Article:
The impact of the designation extends well beyond the United States. Iranians said the US shares data on travelers with countries in Europe and Canada, and they fear they will be denied travel there, too.

Several Iranian-born Canadian citizens said they were subjected to additional screening on previous quick and easy trips across the border. Amir Abolhassani, a 41-year-old engineer, said as a Canadian citizen he had traveled to the United States many times without issue, but he was recently stopped by authorities on a trip to North Carolina where his company wanted to transfer him to a new one Work.

Abolhassani was told he could not go because of his compulsory military service more than a decade ago, which he says consisted of two months of basic training and designing water mains for the branch. He said he was randomly assigned and the service was necessary so he could obtain a passport and leave the country to continue his education.

Now he and his wife are in limbo because they have already sold their house to move but cannot get a visa.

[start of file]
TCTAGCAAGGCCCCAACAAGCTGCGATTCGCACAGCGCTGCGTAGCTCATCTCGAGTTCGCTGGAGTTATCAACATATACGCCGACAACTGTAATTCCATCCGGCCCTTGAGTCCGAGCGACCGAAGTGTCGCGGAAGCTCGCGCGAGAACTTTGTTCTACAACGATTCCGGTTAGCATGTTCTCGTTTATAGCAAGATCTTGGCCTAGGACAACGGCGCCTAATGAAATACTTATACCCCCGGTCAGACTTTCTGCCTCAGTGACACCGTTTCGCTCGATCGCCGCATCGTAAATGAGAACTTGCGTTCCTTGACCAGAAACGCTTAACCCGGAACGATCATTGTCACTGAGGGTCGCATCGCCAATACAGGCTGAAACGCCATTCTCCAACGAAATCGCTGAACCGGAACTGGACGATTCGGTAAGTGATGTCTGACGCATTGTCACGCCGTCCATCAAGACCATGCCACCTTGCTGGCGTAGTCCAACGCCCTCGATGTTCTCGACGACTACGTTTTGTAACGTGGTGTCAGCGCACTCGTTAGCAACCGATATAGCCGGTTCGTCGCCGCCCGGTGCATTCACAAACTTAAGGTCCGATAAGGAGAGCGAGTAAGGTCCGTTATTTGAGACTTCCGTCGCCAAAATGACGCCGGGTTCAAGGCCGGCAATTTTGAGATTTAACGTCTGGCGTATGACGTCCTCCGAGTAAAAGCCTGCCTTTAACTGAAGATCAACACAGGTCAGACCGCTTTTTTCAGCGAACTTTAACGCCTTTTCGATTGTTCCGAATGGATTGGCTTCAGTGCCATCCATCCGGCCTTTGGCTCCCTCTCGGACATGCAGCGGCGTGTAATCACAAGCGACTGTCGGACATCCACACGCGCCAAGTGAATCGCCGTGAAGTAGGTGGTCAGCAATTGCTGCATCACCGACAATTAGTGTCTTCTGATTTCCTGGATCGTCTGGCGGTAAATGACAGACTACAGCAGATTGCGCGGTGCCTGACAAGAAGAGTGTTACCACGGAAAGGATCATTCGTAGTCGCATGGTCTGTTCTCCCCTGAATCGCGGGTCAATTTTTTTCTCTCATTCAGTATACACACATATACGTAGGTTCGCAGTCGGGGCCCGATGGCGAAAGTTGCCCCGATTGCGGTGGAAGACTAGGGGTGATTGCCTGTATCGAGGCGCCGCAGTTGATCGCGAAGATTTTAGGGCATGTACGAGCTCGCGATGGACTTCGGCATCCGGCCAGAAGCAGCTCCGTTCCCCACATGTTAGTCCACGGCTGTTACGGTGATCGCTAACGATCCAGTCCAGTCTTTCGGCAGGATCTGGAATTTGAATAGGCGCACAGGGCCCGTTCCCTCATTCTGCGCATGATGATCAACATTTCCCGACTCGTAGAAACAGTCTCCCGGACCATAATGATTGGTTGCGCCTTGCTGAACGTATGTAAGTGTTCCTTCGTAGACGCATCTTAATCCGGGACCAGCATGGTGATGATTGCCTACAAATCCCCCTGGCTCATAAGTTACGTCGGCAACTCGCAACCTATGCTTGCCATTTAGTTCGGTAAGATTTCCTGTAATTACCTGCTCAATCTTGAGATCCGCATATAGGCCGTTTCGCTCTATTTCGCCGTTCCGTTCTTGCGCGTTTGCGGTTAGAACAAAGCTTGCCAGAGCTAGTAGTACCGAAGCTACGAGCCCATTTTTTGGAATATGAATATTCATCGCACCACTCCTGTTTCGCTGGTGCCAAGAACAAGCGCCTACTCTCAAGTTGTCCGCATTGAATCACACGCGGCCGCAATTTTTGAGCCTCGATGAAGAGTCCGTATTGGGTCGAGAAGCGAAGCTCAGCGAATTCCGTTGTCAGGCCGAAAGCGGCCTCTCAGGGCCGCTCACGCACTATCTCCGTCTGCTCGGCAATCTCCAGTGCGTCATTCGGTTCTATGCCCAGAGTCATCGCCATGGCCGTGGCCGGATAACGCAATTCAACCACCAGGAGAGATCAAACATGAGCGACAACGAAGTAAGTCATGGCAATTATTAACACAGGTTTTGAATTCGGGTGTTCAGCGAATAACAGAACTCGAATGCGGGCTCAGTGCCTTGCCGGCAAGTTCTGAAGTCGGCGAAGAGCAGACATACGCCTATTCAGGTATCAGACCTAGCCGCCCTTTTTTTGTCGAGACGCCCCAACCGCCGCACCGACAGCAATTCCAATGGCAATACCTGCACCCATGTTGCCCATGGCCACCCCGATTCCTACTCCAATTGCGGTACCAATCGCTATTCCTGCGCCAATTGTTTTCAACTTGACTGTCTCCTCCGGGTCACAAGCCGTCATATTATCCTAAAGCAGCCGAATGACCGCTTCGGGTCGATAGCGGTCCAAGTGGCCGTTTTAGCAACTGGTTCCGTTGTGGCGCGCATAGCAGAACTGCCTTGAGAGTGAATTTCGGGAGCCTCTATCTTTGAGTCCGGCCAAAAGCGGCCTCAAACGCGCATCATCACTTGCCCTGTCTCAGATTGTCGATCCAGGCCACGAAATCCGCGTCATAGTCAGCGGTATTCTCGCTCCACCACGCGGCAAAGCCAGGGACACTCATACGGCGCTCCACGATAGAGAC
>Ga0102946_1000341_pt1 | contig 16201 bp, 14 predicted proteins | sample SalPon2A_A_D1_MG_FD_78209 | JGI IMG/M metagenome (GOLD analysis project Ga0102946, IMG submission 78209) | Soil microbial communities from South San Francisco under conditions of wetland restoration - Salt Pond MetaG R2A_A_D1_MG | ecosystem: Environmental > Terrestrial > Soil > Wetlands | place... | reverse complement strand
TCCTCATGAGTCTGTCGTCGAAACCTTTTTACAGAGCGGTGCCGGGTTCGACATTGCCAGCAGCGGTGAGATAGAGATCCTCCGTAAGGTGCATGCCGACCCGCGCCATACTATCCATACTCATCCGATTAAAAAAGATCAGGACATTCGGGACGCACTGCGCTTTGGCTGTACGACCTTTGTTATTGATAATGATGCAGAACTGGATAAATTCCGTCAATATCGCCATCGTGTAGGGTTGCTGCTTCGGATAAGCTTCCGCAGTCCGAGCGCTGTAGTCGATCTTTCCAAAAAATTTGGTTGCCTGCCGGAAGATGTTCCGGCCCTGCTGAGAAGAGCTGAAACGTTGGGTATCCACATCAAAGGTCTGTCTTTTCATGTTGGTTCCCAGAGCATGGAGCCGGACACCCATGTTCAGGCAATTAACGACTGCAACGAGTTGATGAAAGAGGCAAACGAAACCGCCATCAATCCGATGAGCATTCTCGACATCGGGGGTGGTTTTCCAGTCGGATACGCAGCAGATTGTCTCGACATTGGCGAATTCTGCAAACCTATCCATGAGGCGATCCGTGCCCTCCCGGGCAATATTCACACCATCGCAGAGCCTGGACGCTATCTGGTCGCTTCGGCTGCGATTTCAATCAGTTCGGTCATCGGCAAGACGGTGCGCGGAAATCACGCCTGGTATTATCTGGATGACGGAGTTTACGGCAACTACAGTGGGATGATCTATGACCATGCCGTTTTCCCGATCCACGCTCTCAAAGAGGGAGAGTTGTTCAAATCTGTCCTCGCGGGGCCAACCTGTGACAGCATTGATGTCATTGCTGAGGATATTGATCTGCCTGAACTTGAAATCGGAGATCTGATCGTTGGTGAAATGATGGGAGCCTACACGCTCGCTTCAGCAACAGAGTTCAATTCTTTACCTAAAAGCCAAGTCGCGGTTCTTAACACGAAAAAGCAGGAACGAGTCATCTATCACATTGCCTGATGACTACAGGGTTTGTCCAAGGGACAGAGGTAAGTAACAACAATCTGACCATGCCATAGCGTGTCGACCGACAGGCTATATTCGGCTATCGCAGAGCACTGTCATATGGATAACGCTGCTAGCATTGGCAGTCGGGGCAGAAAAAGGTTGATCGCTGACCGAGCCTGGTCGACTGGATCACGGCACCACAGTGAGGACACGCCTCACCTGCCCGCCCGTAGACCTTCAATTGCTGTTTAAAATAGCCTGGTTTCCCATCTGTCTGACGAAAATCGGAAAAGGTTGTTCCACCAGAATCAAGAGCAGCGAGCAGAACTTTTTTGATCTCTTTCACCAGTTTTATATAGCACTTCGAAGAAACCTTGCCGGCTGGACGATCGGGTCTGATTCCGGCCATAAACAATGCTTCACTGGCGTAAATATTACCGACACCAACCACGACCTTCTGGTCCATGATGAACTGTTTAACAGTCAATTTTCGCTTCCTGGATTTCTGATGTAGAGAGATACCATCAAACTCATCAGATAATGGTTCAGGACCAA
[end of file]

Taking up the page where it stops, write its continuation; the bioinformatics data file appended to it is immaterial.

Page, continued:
“The worst thing is that they tell you that you are a terrorist,” Abolhassani said. “We got out of this country because we were against their policies, because we were against their behavior and now we’re saying, ‘You belong to this system, you belong to this regime, you are part of the organization that we have listed as a terrorist organization ‘ That is very unfair. This is unbearable.”

The designation also weighs heavily on Iranian citizens who have been living in the United States with green cards for years and want to become American citizens.

Paris Etemadi Scott is the legal director of the PARS Equality Center in San Jose, California, which provides legal and social services to immigrants from Persian-speaking and other countries.

She says she now tells most clients who have served in the competitive industry — or those whose spouses have — to think twice about applying for naturalization because if they’re going to an interview go, they will be faced with a barrage of additional questions and will be forced to sign a lengthy affidavit detailing their long-ago military service.

“We thought this was a Trump thing, but obviously nothing has changed,” she said. “I tell them, ‘I don’t have the stamina to endure this ordeal anymore. We advise you to wait and see.”